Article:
At Blockchain, we strive to make digital currency safe and easy for everyone to use. Part of that goal is providing effective miners’ fee recommendations for every transaction our users make. Bitcoin has recently reached its peak capacity, with a consistent queue of tens of megabytes of transactions waiting to be confirmed. As bitcoin interest and activity continues to grow (and we can expect this trend to continue), we’ve made two important changes to our wallet:
- The introduction of a new fee recommendation algorithm aimed at being more reactive to changing network conditions and providing a better, more consistent experience for our users.
- A new ‘Priority’ option which aims to have your transaction included in a block within 60 minutes. This feature is currently available via our Web and Android wallets and will be included in our upcoming iOS release; available the week of June 19th.
In Bitcoin, transaction fees are used to incentivize miners to confirm transactions by including them in a block which is then appended to the previous blocks, creating a ‘block chain’. Rational miners will select transactions paying a higher fee per byte. ‘Fee per byte’ is represented in satoshis/B (‘sat/B’ for short) and can be seen when viewing a transaction on our explorer:
Recommending a fee that will achieve a confirmation within a specific time window would require knowing what fee per byte future transactions will pay and therefore is not possible to do reliably. There are many approaches to fee recommendations. Bitcoind, for example, tracks how long past transactions took to confirm and how much they paid in order to determine a fee level which will confirm a transaction in a given number of blocks most of the time. This gives conservative estimates but does not react quickly to changing network conditions (which can be very dynamic) and often results in users either paying too much or too little.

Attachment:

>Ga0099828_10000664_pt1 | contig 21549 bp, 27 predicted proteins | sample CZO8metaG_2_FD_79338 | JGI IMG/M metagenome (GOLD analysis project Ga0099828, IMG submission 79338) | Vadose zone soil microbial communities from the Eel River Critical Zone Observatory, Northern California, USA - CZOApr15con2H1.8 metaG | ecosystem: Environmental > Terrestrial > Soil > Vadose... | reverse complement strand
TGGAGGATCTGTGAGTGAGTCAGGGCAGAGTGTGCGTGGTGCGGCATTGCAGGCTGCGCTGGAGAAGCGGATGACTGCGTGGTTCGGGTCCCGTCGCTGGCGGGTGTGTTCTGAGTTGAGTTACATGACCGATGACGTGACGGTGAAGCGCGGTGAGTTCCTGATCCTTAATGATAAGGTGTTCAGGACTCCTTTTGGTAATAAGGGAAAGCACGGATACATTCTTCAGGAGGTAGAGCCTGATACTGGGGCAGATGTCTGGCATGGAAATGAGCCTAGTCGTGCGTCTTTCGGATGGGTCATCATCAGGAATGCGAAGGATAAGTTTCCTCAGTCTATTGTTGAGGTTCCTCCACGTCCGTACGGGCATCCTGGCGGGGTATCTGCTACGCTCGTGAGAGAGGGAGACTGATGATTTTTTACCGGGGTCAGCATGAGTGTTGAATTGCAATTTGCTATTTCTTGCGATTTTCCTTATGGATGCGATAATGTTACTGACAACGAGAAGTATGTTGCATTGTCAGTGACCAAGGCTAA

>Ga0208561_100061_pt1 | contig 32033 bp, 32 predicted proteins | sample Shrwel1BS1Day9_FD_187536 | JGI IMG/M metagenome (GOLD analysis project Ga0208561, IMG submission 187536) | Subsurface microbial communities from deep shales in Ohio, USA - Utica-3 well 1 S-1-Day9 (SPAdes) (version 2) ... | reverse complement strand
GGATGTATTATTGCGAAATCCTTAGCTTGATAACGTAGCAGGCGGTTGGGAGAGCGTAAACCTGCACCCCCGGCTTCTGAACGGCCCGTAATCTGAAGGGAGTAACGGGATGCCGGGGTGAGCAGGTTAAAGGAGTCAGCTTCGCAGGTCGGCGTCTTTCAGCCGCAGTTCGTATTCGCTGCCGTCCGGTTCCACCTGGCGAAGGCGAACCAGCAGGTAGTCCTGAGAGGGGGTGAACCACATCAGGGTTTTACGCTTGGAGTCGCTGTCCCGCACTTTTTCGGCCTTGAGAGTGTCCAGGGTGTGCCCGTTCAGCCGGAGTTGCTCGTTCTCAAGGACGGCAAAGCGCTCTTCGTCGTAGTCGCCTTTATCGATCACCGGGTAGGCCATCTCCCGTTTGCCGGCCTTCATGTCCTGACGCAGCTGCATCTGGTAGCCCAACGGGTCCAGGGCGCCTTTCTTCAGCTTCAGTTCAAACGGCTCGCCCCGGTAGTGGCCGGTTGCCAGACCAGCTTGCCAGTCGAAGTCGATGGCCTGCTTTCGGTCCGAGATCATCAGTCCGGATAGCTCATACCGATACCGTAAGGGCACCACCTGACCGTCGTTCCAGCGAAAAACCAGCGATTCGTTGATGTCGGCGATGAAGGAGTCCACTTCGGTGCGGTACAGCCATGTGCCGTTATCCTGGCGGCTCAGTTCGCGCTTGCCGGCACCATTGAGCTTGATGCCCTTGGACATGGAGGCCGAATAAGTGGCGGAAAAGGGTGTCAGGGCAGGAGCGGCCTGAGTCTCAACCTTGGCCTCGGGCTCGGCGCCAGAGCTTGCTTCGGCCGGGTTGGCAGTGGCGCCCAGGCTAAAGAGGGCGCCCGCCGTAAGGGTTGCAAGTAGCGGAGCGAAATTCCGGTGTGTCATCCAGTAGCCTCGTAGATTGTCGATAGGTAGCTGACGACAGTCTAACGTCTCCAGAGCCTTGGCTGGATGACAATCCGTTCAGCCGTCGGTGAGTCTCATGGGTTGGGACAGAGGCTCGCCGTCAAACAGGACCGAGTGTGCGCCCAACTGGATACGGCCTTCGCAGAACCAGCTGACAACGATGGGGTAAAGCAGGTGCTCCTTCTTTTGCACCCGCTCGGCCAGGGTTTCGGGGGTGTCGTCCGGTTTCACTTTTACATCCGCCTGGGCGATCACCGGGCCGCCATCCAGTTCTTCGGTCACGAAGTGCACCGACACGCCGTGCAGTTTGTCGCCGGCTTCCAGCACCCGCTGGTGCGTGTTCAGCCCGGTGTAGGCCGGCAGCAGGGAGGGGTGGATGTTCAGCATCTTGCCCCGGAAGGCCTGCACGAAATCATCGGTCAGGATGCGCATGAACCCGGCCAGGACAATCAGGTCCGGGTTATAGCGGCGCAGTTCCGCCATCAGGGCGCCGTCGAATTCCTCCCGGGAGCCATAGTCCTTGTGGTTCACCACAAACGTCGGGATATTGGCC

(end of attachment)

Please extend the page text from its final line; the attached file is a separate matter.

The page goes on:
In looking at trends of mempool size growth , it’s apparent the mempool can experience rapid and unpredictable increases in size. Therefore it is important that our fee recommendations adjust rapidly as transactions using slow-to-update fee recommendation algorithms that are not overly conservative (expensive) can experience dramatic increases in confirmation time.
Our approach observes recent network activity to determine the rate of growth for each fee level. This gives us a picture of how much the network is paying for blockspace and in what proportions. Using that data and a snapshot of bytes in the mempool at every fee level, we extrapolate mempool state into the near future to find a fee level that puts a transaction at the right place in the unconfirmed queue for a targeted confirmation range. This produces fee recommendations that adapt more quickly to abrupt changes in network conditions and results in a more consistent user experience.
We plan on continuing to improve our fee recommendations in the future.
Our algorithm requires that we capture mempool state data over time in order to determine fee level growth in bytes per second. As a result, we’re able to produce visualizations depicting mempool activity over time:
In addition to plotting bytes per fee level, we also include in the chart our ‘regular’ and ‘priority’ fee level recommendations for any given moment in time (seen as vertical lines in red and blue). This new chart is available here.
We hope this tool provides people with a better understanding of how the mempool and fees work. Our current fee recommendations are also available via .
As pictured below, the new Priority fee option can be found in our web and Android wallets today. If you’re on iOS, stay tuned for our upcoming release which will include this priority fee update.
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